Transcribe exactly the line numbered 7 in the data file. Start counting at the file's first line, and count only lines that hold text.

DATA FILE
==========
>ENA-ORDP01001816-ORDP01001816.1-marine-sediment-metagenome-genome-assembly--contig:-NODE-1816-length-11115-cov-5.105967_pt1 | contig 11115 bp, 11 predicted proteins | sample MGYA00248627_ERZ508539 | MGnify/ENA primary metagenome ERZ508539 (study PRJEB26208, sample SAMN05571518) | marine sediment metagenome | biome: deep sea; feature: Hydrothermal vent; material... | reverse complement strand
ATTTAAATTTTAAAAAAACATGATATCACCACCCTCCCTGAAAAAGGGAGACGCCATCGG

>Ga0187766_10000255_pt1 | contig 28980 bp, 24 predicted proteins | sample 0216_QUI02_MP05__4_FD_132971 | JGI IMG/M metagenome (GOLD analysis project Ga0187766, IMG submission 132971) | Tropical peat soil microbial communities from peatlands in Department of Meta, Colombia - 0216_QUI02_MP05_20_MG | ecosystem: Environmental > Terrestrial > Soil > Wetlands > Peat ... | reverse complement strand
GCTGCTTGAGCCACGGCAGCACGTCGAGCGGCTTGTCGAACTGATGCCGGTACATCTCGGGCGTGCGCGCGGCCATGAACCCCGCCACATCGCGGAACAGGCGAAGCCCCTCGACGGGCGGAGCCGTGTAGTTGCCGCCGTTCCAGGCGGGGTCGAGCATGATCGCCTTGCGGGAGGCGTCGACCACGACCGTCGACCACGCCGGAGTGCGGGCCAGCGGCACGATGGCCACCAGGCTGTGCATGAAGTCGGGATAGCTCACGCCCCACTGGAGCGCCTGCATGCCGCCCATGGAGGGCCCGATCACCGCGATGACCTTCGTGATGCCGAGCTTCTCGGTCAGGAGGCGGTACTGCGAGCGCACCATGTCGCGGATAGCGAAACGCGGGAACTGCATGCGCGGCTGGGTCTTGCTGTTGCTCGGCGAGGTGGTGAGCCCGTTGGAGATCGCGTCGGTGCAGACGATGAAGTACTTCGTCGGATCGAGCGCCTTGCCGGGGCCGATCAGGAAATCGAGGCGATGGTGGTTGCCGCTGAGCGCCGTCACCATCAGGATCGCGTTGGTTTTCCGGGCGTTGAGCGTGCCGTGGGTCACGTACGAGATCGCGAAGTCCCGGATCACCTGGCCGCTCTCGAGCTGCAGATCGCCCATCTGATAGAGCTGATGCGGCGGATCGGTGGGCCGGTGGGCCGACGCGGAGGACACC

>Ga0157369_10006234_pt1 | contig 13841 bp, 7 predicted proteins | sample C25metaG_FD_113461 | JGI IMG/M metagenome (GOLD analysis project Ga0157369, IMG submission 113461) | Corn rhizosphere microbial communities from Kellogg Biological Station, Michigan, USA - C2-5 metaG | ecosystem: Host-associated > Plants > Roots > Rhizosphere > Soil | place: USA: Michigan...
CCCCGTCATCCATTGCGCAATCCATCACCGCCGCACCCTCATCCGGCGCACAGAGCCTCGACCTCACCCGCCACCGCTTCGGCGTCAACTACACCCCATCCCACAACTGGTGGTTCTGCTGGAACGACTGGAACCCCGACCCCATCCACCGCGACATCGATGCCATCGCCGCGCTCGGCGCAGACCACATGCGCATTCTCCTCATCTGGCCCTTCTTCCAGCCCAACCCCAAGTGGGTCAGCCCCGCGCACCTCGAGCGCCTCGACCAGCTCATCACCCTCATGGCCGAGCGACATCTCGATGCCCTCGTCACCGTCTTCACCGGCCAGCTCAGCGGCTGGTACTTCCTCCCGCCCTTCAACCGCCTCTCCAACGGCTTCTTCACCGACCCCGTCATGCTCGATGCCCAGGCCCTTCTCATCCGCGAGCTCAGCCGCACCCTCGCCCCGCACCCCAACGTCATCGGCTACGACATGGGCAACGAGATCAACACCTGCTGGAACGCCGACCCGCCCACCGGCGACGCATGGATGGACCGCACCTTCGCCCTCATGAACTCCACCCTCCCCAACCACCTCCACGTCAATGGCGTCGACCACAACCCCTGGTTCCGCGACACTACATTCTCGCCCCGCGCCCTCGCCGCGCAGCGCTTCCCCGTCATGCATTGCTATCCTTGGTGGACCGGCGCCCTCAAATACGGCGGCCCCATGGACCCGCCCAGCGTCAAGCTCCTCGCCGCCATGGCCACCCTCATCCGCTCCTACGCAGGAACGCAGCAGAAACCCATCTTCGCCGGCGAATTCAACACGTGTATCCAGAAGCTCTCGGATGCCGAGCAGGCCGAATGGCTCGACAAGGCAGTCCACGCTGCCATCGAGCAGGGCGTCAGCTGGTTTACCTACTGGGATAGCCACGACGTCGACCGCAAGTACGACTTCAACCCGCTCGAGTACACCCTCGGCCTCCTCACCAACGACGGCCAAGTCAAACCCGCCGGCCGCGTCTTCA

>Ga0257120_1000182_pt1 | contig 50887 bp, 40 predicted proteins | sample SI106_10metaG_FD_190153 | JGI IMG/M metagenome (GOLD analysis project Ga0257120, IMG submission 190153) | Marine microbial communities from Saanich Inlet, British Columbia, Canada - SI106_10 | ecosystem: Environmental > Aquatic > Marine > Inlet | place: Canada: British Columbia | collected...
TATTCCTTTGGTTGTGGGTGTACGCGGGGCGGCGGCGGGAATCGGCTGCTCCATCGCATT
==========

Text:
>Ga0257120_1000182_pt1 | contig 50887 bp, 40 predicted proteins | sample SI106_10metaG_FD_190153 | JGI IMG/M metagenome (GOLD analysis project Ga0257120, IMG submission 190153) | Marine microbial communities from Saanich Inlet, British Columbia, Canada - SI106_10 | ecosystem: Environmental > Aquatic > Marine > Inlet | place: Canada: British Columbia | collected...